Five Inflation Highlights with Implications for Canadian Mortgage Rates
Monday Morning Interest Rate Update for May 21, 2019
The Bank of Canada (BoC) recently reminded us that its primary mandate is to keep inflation “low, stable and predictable”, even if doing so “may create side effects that make the economy vulnerable to new shocks.”
Given that, anyone keeping an eye on mortgage rates should be paying closing attention to the inflation data, the latest of which were released by Statistics Canada last week.
Here are five highlights:
- Our overall Consumer Price Index (CPI) rose by 2% in April on a year-over-year basis. This is rarified air for our overall CPI, which has languished below the Bank’s 2% target roughly 90% of the time since 2008. While last month’s result marked our fourth straight monthly increase, that didn’t come as a surprise to the BoC, which forecast that our overall CPI would rise to 2.1% by the fourth quarter of this year in its latest Monetary Policy Report (MPR).
- The BoC’s three key sub-measures of inflation all remained near 2% on a year-over-year basis: CPI Trim fell from 2.1% to 2.0%, CPI Median fell from 2.1% to 1.9%, and CPI Common remained flat, at 1.8%. (Check out this post for a detailed definition of each CPI sub-measure.)
- Prices rose in seven of the eight major component categories last month on a year-over-year basis, with the biggest rises occurring in shelter and transportation. Only the household operations, furnishings, and equipment category declined last month.
- Gas prices decreased by 1.6% on a year-over-year basis in April, but that drop was caused by a sharp decline in prices at the end of 2018. Thus far in 2019, gas prices have increased steadily on a month-over-month basis, and they surged higher by another 10% in April on the back of new carbon taxes, which were introduced by the federal government.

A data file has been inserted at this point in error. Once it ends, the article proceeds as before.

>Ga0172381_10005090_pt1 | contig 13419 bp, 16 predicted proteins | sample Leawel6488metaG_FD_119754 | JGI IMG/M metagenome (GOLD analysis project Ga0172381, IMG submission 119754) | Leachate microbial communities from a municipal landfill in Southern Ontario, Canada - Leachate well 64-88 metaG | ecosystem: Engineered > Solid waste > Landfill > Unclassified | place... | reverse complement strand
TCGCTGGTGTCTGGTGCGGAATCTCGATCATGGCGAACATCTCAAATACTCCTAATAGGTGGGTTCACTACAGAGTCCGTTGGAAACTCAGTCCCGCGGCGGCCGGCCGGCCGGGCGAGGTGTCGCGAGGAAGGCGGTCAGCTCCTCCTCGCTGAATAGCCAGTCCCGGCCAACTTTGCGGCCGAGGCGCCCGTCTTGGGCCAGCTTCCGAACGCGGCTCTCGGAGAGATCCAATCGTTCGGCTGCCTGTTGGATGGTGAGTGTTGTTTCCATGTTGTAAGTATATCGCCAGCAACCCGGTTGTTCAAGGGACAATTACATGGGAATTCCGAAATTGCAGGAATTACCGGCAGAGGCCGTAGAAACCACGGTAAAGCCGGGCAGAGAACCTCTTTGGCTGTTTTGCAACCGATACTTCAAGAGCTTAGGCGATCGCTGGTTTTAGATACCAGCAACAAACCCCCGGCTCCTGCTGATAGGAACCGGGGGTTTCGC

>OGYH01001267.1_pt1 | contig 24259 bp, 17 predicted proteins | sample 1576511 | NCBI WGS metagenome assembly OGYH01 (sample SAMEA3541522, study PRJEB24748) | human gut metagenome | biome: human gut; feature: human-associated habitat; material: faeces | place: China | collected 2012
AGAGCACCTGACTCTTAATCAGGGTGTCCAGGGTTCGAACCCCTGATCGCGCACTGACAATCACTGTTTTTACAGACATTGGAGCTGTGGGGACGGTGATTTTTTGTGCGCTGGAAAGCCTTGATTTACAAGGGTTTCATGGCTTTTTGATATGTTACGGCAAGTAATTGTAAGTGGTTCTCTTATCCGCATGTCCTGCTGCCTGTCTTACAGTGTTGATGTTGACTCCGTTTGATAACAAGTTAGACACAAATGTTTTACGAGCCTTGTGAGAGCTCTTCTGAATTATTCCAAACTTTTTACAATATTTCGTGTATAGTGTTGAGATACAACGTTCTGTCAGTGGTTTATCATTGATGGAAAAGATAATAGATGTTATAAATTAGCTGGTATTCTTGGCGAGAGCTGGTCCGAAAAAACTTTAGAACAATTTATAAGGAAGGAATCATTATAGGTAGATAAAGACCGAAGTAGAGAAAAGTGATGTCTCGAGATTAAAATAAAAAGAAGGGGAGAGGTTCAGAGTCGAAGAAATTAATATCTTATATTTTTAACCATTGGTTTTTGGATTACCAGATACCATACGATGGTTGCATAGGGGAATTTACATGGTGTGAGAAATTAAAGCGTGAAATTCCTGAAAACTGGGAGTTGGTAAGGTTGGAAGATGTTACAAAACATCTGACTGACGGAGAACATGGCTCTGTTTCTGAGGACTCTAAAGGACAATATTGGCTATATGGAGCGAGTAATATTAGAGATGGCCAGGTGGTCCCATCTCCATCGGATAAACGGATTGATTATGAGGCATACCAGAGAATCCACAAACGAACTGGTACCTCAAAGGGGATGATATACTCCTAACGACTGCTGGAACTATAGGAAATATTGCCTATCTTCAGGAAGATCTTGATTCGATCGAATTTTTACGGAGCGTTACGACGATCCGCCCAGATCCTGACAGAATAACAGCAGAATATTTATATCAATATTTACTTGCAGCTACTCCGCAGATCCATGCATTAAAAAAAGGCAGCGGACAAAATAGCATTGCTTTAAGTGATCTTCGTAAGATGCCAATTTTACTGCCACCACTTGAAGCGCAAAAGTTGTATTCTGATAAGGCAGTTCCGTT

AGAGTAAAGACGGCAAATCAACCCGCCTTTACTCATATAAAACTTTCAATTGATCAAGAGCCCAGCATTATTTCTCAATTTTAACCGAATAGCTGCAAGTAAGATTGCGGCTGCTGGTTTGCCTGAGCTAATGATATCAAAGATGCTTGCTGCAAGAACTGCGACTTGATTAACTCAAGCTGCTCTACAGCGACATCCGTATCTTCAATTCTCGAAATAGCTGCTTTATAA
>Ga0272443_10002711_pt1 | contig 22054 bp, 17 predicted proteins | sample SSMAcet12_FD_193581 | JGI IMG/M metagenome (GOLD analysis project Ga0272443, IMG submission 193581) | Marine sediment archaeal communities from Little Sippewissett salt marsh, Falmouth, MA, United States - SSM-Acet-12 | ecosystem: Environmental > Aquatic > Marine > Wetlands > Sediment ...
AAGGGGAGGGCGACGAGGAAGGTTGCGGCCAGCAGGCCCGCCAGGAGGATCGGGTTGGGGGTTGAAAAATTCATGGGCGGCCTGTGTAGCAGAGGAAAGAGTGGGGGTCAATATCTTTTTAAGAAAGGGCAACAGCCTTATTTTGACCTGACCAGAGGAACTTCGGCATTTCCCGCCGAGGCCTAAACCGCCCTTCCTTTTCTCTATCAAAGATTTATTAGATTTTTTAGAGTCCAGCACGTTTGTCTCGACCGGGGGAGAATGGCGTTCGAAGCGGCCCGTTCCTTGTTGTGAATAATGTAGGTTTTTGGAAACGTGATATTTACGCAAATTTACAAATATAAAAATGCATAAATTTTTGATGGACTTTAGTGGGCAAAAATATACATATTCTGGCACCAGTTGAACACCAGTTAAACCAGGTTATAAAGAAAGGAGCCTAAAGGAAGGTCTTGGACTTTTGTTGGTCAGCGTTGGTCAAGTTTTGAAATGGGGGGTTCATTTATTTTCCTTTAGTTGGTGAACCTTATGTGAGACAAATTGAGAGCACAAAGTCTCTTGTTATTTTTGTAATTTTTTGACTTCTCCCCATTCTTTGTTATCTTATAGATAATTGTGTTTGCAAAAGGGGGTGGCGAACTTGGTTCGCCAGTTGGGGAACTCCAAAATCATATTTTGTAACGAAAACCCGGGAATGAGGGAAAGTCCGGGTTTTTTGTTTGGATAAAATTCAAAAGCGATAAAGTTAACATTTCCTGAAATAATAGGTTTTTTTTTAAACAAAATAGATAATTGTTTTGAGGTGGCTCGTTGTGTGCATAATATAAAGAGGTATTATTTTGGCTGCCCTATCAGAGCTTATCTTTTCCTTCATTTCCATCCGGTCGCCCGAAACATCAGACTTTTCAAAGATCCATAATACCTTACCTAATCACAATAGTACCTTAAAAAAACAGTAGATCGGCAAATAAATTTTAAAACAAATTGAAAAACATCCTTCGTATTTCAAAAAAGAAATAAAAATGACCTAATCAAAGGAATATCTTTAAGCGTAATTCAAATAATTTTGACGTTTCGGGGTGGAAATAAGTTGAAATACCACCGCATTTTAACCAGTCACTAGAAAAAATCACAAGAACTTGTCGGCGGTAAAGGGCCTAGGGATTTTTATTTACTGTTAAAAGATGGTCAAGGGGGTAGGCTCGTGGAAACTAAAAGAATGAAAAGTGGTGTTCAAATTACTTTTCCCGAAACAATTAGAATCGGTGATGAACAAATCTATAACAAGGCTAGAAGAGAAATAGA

- Also of note, the U.S. federal government has just removed the tariffs that it had placed on Canadian steel and aluminium imports, and our federal government responded in kind by lifting the tariffs on U.S. goods that it had enacted in retaliation. This will put downward pressure on a broad swath of Canadian prices going forward.
The latest inflation data are largely in keeping with the BoC’s most recent forecast and are therefore unlikely to cause the Bank to alter its existing monetary-policy plans. That said, weaker-than-expected data in other areas like exports, business investment, manufacturing production, and business sentiment portend slowing economic momentum and reduced inflationary pressures ahead.
The Bottom Line: The April inflation data were largely in line with the BoC’s most recent forecasts, and as such, the Bank should feel no added pressure to raise its policy rate in response. Conversely, the recent weakening in our broader economic data, in combination with the removal of the tariffs associated with the U.S./Canadian trade dispute, give the Bank plenty of latitude to lower its policy rate instead. While the BoC is not yet publicly entertaining this possibility, I continue to believe that its next rate move will most likely be a cut. Stay tuned.